With 72 extraordinary manuscripts from the collection of the Bavarian State Library, as well as three exceptional works from the Bamberg State Library, the Kunsthalle Munich presented a wide overview of the earliest and most precious examples of German book illumination. These 75 magnificent volumes represented some of the greatest cultural and artistic achievements of the Carolingian, Ottonian and Romanesque eras. Within this library’s extensive collection, the Ottonian manuscripts in particular form a unique nucleus that is unsurpassed worldwide. Owing to their extraordinary fragility, these highly valuable works can hardly ever leave the library’s vault. This exhibition of original manuscripts therefore offered a unique opportunity to discover thousand-year-old testimonies to our cultural heritage.
The beginning of the german illumination
The oldest manuscript on display dates from the era of the last Bavarian Agilolfing duke. The Carolingian codices from the illumination centres of Salzburg, Tegernsee and Freising bore witness to the high quality of artistry in the 9th century. German illumination under the Saxon emperors from Otto the Great (912–973) to Henry II (973–1024), was one of the most glorious epochs of early occidental illumination, which played a prominent role in the arts at that time. Among the greatest achievements of this Ottonian period were the magnificent depictions of sovereigns. These established a connection between the secular and the sacred, and underline the sanctity of imperial power.
Secular and ecclesiastical rulers commissioned liturgical manuscripts from the best writing schools and illumination centres: these gospels, pericopes and sacramentaries were richly decorated with luminous colours and gold. Their ingeniously tooled luxurious bindings were encrusted with numerous precious stones, cameos and ivory reliefs, including spolia dating from the classical, Byzantine and Carolingian periods. Four world-famous sumptuous codices from the island of Reichenau, whose monastery became the imperial scriptorium under Otto III and Henry II, were on show, including the gospels of Otto III and the pericopes of Henry II. Together with the evangeliary from Bamberg cathedral and the Bamberg Apocalypse, these books have been listed on UNESCO’s “Memory of the World” World Documentary Heritage register since 2003.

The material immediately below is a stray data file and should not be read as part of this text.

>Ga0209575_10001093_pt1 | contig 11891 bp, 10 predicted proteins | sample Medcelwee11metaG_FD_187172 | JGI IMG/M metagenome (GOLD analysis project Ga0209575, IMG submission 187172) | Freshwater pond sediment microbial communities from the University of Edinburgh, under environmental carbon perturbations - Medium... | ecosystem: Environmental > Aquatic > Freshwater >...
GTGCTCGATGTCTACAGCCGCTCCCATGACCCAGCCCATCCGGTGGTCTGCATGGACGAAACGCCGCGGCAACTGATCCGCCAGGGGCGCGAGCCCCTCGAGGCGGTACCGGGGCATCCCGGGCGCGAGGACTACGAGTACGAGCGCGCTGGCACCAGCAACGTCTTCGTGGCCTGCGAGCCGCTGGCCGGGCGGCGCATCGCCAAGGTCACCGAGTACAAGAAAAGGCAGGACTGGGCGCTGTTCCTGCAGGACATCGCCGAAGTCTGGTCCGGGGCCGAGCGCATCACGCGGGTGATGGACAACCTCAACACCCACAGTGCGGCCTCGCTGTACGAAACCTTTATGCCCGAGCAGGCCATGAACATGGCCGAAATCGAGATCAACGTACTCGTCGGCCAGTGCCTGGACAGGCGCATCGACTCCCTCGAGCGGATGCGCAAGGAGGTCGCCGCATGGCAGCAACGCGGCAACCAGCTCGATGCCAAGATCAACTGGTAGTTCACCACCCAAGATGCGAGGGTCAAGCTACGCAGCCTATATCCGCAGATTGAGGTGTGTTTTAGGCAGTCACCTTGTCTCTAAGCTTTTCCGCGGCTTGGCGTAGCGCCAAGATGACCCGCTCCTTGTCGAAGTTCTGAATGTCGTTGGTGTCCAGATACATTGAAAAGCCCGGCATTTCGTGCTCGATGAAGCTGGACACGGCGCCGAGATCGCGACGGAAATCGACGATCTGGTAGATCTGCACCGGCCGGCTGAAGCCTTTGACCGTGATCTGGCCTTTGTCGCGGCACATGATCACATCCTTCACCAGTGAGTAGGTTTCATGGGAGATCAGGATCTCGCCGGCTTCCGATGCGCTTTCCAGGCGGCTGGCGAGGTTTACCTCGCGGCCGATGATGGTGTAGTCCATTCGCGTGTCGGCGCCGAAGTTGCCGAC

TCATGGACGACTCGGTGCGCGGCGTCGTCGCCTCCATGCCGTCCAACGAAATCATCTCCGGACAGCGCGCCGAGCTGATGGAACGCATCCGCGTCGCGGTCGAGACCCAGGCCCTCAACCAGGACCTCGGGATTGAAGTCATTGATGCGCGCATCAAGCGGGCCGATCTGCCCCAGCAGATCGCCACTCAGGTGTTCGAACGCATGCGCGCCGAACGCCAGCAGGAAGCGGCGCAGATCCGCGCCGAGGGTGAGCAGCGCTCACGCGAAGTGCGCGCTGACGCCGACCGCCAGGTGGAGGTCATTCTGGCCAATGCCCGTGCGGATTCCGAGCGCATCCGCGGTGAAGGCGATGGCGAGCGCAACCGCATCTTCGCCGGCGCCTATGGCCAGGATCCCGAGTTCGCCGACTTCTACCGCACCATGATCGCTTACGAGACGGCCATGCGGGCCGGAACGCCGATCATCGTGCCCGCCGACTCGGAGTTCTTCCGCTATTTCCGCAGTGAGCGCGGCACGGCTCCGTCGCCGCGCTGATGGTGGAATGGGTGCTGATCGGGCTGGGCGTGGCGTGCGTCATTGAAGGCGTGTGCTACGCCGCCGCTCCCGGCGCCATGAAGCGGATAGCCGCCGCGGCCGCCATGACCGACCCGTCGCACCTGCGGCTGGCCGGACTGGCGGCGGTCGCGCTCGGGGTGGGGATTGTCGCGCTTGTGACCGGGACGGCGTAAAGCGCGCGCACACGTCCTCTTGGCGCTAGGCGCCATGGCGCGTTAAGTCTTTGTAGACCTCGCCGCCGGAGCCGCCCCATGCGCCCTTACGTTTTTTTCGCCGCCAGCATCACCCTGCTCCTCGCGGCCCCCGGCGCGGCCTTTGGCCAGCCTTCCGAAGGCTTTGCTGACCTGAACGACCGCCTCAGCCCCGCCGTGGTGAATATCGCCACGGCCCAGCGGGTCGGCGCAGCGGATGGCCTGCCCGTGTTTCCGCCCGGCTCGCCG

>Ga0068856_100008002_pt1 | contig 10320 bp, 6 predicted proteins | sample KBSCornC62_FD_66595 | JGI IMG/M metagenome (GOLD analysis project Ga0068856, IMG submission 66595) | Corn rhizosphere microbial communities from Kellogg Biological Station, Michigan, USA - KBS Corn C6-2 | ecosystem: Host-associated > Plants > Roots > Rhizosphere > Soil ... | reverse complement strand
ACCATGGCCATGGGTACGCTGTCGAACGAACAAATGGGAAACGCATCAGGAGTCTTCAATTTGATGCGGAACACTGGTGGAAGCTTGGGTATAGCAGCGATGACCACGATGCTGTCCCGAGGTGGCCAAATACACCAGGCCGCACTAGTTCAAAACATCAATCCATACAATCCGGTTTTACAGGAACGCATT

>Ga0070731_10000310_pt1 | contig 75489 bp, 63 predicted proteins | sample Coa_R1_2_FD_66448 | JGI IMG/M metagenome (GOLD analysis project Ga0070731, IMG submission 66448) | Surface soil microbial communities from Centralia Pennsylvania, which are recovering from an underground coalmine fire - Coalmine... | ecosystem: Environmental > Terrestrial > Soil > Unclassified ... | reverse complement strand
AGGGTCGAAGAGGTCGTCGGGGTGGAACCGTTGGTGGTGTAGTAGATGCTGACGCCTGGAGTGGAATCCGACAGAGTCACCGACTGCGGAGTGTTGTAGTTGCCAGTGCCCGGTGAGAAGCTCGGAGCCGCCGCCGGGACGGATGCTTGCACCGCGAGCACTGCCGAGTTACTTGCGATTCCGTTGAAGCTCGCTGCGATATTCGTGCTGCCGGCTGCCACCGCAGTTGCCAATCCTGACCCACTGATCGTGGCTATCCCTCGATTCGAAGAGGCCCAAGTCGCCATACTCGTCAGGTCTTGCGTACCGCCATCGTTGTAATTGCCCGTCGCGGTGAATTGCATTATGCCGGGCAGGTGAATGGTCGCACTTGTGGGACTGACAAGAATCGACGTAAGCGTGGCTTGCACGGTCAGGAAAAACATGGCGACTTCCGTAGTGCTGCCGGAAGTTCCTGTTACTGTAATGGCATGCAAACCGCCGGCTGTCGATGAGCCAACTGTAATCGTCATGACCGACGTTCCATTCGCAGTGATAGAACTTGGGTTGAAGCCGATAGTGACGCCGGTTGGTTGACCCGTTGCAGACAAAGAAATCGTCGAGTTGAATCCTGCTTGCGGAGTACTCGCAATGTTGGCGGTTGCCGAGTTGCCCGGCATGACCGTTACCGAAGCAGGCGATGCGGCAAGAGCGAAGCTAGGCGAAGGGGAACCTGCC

The importance of Regensburg as a centre for the creation of sumptuous codices was demonstrated by two magnificent liturgical manuscripts, the Codex commissioned by the Abbess Uta and the Sacramentary of Henry II. The art of Ottonian illumination outlasted the Saxon rulers until well into the Salian period. Selected manuscripts from the Bavarian State Library illustrated this continuity into the 11th century right up to the threshold of the Romanesque, at the same time following the development of Romanesque book illumination and its flourishing in the following century up to Emperor Frederick Barbarossa (1122–1190).
Many of the manuscripts on display can be viewed entirely on-line under: pracht-auf-pergament.digitale-sammlungen.de
This exhibition was held under the patronage of Federal President Joachim Gauck.